When Germany invaded France in one of their attempts to occupy the entirety of Europe, the United States and Britain joined to delay their advances, thus providing them the opportunity of an invasion. Troops and supplies began to accumulate in Britain. An increase in bombings and airstrikes entered German territory with specific intent on targeting airfields, railroads, bridges and other critical sites to decelerate the German army. Due to the Allies’ sudden advances the German militia expected an invasion was near, but they could not deduce the location of the alleged strike. With intent to deceive the German forces, the Allies mislead them to just north of Normandy, at Pas de Calais. Another unexpected factor to the invasion was the weather. After months of preparation, the breach was almost called off due to the dreadful atmospheric conditions. General Eisenhower, the United States’ Supreme Commander of the Allied Forces, made the decision to pursue with the invasion, in contempt of the overcast skies. This left the Germans unsuspecting and unprepared for the infiltration.
Thousands of mannequins were dropped to confuse the enemy and begin depleting their ammunition. Paratroopers launched from the skies in the midst of the pitch-black night. Landing behind enemy lines, their mission was to capture bridges and eliminate vital targets, allowing the primary invasion force to successfully storm the beach. The next wave of the Allied Force dispatched thousands of planes dropping bombs on the German defenses, along with a wave of warships bombing the beach directly from the water. The underground affiliates of the French Resistance incapacitated the German militia by demolishing railroads and cutting telephone lines, enabling over 6,000 ships of the primary invasion force to dock the troops, tanks, weapons and other equipment on the beach.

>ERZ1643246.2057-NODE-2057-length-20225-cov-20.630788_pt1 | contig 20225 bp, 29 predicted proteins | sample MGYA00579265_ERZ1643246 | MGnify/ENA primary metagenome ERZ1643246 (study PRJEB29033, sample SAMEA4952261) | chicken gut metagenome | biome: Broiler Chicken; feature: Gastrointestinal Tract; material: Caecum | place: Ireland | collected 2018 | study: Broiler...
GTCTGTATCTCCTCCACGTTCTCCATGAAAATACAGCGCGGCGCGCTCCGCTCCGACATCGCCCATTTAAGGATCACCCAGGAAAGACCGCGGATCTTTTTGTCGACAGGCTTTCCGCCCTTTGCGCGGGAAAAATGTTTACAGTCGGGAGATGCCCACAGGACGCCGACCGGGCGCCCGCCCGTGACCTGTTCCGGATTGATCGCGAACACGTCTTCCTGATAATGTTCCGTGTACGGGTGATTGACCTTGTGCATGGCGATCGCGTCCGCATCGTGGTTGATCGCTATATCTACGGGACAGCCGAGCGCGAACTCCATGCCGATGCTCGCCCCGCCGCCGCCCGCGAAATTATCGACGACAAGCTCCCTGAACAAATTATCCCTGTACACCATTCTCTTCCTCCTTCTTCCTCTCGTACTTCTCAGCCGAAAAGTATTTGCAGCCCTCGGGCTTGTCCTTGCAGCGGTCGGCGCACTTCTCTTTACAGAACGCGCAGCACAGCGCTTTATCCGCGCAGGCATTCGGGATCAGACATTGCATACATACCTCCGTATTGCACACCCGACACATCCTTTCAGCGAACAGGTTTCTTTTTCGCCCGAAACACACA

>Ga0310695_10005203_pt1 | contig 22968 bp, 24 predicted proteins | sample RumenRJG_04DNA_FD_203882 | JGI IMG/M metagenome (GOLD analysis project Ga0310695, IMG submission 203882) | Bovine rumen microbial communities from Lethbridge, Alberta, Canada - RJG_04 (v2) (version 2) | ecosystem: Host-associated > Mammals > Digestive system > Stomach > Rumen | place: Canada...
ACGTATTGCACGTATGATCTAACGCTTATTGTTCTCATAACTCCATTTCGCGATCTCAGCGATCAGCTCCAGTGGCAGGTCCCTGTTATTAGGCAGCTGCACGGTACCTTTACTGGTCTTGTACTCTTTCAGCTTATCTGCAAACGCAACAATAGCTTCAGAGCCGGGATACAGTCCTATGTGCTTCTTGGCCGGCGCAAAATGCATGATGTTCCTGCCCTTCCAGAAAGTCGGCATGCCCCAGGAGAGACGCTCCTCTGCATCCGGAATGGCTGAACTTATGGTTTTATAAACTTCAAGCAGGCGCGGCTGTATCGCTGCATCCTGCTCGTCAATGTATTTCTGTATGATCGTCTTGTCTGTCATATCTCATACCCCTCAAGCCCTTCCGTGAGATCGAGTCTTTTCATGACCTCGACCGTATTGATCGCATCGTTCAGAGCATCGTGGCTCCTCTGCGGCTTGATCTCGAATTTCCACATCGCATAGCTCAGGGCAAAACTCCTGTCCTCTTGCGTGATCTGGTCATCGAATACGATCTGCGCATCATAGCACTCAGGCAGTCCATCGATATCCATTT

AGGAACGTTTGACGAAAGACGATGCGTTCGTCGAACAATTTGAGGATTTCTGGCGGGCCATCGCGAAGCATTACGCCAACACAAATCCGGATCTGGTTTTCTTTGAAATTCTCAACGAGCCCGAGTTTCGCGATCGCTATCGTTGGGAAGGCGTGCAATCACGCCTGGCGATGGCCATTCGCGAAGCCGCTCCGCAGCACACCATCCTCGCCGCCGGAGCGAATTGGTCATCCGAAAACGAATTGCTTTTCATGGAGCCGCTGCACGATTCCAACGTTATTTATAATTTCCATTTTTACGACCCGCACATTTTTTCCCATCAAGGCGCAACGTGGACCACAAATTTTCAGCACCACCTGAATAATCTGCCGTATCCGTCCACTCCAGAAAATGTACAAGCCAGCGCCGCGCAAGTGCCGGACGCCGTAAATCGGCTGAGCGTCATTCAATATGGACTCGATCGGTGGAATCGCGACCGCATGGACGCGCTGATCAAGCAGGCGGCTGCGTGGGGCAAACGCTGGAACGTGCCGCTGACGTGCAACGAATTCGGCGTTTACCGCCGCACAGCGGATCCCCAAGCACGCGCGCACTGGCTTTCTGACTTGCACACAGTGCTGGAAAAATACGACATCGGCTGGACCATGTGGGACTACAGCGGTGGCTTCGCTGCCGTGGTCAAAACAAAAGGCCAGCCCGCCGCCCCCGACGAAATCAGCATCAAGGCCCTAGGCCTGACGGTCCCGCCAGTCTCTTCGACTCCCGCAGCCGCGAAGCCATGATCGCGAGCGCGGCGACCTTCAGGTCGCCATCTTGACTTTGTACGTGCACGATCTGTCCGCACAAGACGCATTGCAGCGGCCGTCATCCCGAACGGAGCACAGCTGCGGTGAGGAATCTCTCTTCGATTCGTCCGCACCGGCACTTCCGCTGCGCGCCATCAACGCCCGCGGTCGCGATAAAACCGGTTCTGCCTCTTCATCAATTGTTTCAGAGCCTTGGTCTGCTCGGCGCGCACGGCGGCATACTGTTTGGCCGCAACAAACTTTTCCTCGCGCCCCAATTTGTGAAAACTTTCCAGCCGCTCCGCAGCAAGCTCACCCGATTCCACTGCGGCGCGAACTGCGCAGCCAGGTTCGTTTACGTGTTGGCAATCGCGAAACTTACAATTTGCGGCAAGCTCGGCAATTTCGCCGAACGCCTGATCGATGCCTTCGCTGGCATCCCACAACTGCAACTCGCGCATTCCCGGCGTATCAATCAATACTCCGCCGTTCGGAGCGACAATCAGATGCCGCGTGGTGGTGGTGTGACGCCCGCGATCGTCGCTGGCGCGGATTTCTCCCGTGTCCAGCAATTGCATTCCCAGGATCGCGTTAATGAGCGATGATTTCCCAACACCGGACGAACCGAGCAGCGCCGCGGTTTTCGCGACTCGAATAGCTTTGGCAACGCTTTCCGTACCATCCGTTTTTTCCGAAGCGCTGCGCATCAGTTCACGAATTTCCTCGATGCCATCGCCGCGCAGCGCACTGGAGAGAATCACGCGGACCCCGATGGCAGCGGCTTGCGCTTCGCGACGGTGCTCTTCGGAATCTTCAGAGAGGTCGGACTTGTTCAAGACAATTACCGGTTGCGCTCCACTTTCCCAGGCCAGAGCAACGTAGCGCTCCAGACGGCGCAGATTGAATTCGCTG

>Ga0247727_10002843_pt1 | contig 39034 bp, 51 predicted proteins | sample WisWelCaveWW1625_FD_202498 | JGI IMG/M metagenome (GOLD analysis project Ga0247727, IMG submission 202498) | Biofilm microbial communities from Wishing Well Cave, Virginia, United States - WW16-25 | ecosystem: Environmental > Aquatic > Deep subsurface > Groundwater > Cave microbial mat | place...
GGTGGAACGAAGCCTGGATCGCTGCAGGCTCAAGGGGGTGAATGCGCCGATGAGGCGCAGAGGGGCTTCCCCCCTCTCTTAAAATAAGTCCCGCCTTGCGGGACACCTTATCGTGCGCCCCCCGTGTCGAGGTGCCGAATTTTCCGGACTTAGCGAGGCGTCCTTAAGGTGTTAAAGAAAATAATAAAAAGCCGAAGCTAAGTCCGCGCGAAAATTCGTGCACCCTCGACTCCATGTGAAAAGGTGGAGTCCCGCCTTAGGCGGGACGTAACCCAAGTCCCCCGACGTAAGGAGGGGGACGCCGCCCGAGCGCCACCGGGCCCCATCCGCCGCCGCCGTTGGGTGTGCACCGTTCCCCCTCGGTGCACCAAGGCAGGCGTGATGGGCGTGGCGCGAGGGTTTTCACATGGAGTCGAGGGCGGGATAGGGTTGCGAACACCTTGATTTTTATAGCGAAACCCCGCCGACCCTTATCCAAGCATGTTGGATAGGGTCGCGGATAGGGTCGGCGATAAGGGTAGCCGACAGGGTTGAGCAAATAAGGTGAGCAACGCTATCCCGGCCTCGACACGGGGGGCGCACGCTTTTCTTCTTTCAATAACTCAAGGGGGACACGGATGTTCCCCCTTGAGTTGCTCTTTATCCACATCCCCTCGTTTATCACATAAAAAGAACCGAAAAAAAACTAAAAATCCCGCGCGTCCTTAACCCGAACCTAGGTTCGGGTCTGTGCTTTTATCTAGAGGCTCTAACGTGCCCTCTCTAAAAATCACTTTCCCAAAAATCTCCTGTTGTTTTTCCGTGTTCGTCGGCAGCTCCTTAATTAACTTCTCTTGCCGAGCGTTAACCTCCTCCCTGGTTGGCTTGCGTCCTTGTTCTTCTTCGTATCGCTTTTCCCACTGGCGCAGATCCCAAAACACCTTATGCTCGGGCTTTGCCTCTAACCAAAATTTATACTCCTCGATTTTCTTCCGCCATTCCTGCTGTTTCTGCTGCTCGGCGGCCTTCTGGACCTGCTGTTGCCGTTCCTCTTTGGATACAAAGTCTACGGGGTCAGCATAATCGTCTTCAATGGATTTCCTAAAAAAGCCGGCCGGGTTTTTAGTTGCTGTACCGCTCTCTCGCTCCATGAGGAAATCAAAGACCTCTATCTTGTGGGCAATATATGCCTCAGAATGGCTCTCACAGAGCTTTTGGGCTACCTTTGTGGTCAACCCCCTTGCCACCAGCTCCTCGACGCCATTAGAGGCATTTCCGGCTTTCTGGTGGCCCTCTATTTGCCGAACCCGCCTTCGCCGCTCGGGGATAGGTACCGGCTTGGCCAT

Succeeding the Battle
At the end of D-Day, more than 150,000 troops had arrived in Normandy. Over the next several days the Allies drove the Germans further inland to allocate space for the incoming troops, until they were forced out of France. Over half a million Allied troops had conspired together to attempt this feat by the 17th of June. As a result of this horrific battle, Paris was liberated from German control, the Germans were defeated in the Battle of the Bulge and subsequently surrendered to the Allied Forces.
Campsite Château de Martragny
Campsite Domaine des Ormes
Campsite Castel Château de Galinée
Interesting Facts about D-Day:
- The “D” in D-Day actually only stood for Day and was simply used to preserve secrecy.
- Many paratroopers that day were dropped in the wrong place, including US Private John Steele. His parachute famously became snagged on the church steeple at Sainte-Mère- Eglise. He was trapped for two hours before being taken prisoner.
- The flat-bottomed landing crafts were originally designed to rescue flood victims on the Mississippi River in the US.
- Nazi leader Adolf Hitler was asleep when word of the invasion arrived. No one dared wake him and it’s said vital time was lost in sending reinforcements.
- The newly developed drug penicillin went with troops on D-Day and saved thousands of lives.
- James Doohan, who would go on to find fame as Scotty in Star Trek, was a lieutenant in the Royal Canadian Artillery on D-Day and lost a finger during the fray.
- Famous photographer Robert Capa captured some of the most memorable images of the action though only a handful of the frames he took survived. The others were accidently destroyed by a lab technician.
- The stunning Omaha Beach scene in the 1998 movie Saving Private Ryan, starring Tom Hanks, cost £7million to film and used 1,000 extras.